If podcasts still haven’t been proven effective, maybe they aren’t. That aside, getting the creative right will determine the effectiveness as without it the brand won’t get noticed. So can podcast ads be ‘good’? Do podcasts give a unique opportunity to be promoted by a trusted voice in an entertaining way at a lower cost? Or do forced ‘peer-to-peer’ setups instantly make people disconnect? The other factor is the reach potential, which depends on the audience base of the individual podcast. Maybe podcasts are most effective for newer/smaller brands looking to grow from a small base.

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James Tyrell, audio and digital investment partner, Havas Media Group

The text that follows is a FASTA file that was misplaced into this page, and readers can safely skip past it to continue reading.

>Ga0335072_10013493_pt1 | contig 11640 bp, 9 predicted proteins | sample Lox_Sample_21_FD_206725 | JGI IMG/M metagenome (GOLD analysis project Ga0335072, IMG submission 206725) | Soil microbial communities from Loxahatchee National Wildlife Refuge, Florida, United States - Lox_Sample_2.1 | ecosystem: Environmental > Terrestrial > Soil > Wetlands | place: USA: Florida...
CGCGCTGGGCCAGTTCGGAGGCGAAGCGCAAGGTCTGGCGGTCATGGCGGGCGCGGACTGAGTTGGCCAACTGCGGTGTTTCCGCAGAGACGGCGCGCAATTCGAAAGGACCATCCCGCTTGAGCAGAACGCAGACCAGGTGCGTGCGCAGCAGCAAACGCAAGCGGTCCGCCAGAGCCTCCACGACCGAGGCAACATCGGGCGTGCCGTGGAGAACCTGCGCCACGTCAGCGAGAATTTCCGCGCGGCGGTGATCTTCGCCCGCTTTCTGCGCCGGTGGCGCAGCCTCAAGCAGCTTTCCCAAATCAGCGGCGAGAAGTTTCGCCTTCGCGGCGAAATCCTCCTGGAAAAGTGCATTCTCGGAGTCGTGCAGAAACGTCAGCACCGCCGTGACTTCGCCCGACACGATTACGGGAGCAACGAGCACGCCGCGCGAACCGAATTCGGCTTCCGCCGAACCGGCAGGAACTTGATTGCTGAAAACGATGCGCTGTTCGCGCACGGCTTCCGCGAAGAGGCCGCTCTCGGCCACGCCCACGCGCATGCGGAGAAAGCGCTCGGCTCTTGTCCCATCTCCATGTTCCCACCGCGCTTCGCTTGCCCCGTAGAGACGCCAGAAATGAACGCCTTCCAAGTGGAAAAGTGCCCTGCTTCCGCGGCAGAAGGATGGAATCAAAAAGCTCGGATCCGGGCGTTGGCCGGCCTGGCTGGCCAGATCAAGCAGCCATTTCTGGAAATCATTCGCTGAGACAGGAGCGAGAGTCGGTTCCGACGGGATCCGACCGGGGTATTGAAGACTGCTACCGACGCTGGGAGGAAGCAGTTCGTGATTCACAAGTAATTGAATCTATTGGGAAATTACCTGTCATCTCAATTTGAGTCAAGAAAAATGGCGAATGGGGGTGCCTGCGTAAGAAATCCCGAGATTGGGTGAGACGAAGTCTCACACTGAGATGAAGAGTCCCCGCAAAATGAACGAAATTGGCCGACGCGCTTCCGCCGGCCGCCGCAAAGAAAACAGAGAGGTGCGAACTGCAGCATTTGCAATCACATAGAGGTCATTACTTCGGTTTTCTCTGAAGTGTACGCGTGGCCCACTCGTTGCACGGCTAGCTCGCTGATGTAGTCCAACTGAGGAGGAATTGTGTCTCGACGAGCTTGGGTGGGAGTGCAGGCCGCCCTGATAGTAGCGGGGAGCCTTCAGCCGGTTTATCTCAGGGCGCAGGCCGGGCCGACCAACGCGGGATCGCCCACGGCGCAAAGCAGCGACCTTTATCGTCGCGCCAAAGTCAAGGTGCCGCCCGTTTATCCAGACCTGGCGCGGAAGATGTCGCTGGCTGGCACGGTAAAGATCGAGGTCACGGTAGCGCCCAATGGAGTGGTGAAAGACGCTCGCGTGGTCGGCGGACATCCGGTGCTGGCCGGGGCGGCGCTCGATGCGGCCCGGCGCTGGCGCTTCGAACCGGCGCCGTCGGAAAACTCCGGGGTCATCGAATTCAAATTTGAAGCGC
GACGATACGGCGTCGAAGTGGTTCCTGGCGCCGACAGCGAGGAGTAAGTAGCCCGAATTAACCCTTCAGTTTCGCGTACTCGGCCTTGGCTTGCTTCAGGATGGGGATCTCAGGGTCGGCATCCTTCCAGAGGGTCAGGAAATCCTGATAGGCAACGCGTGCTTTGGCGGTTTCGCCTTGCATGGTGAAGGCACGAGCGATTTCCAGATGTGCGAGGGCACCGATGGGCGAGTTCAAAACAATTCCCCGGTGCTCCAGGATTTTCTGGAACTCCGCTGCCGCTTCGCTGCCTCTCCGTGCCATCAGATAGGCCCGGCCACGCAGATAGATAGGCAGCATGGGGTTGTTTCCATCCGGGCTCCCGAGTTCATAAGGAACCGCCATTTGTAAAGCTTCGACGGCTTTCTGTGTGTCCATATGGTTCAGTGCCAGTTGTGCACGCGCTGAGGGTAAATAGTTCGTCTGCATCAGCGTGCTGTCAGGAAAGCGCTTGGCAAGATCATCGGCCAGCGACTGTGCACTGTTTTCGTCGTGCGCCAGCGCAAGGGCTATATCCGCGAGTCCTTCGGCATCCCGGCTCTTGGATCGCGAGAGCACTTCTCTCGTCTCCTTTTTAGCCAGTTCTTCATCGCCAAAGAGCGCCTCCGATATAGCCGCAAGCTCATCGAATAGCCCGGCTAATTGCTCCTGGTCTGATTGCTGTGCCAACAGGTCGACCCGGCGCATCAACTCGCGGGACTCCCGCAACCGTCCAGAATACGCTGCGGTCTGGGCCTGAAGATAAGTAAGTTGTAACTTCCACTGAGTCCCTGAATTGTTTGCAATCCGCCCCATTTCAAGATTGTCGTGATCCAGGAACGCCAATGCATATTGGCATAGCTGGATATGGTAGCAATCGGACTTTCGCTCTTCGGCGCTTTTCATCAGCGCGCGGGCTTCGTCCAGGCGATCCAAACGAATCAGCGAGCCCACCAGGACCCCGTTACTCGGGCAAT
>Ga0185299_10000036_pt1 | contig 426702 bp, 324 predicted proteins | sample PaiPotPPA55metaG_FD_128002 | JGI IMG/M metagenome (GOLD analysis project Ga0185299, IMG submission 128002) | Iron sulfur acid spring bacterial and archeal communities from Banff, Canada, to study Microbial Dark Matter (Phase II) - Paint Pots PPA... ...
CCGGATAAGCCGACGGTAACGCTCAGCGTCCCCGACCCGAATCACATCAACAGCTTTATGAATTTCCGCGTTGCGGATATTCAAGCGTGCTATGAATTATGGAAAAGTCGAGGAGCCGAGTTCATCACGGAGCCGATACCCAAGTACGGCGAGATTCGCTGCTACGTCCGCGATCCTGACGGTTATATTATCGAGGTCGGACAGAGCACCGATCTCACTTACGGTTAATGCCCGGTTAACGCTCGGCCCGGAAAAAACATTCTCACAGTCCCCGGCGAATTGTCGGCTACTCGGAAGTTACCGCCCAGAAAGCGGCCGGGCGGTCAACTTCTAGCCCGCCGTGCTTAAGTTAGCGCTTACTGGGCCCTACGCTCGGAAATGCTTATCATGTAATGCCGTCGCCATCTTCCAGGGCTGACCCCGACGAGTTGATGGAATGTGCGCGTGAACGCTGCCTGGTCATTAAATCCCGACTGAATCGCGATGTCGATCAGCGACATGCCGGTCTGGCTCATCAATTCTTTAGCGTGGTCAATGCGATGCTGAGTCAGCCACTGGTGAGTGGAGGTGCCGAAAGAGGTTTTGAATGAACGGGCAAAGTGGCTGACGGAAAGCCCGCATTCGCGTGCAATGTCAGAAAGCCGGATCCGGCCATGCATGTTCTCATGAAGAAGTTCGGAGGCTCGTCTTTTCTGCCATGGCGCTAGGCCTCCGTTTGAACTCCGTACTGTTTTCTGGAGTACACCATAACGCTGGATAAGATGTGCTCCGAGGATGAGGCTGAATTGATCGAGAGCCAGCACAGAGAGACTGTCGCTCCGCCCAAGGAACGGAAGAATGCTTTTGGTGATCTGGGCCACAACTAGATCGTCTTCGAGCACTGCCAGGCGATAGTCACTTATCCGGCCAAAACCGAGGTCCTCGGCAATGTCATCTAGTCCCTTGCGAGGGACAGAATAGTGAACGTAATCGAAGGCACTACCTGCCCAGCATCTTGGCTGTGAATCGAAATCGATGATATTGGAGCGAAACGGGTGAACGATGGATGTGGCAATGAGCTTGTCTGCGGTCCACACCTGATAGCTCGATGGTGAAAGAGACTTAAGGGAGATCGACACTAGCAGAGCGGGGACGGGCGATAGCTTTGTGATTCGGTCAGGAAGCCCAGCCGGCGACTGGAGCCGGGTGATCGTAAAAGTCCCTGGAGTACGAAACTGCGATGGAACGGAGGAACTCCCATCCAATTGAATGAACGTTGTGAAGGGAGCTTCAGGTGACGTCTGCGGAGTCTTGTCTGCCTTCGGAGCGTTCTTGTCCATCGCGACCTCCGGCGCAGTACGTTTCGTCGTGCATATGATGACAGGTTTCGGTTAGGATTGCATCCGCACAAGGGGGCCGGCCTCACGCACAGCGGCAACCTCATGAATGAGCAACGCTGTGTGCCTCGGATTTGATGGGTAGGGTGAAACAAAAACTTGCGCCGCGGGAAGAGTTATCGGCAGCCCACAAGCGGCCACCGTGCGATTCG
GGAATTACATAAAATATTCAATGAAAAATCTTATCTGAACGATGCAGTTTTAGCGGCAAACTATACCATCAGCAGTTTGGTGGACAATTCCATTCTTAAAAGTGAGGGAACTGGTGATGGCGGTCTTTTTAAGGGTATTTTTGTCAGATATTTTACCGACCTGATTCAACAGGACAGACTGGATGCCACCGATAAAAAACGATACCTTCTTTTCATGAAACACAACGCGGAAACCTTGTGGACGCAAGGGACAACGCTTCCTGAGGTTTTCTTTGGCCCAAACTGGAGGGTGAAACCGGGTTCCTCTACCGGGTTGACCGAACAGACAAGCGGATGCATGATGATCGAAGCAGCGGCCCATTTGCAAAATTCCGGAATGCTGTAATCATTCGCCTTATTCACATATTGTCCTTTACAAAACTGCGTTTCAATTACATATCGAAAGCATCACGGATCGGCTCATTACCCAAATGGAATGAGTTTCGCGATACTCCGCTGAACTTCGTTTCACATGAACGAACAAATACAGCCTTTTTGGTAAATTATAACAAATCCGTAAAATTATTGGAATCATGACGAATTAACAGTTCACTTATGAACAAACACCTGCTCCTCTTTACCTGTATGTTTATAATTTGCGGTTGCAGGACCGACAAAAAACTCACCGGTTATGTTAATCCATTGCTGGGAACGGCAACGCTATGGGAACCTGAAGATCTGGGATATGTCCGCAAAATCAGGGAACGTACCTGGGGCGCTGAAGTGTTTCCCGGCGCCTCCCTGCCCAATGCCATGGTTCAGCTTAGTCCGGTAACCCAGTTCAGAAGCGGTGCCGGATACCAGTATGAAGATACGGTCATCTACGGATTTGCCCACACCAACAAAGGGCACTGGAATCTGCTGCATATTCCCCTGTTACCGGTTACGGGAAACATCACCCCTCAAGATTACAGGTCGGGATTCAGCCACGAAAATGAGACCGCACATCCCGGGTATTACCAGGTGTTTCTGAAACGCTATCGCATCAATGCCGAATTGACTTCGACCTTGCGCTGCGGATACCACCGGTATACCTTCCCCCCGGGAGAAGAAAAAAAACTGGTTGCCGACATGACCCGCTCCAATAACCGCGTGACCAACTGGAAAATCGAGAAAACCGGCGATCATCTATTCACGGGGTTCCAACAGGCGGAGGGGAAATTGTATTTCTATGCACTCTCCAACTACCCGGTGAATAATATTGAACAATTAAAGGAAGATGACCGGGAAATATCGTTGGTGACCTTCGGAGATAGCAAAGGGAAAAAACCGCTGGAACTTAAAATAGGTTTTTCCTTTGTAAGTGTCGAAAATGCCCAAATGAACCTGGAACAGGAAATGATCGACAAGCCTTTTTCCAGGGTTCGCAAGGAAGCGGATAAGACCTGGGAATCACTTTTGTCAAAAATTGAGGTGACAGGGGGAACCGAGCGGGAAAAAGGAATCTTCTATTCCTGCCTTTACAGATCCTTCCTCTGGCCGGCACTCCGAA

Coupled with the right content for the right audience delivered at the right time, podcasts offer exceptional potential for ROI.

Until recently, effectiveness measurement has been lacking and that’s been an obstacle to overcome when trying to convince clients to invest in the medium. However, the market is catching up and there are now more robust solutions in place enabling us to glean deeper insight.

Just as with any other media, we encourage clients to look at podcasts through the lens of the media experience they offer consumers and whether the brand has the authority to be taking part in this space, as ultimately the most meaningful experiences will deliver the greatest returns.

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Joe Box, reservations manager, mSix&Partners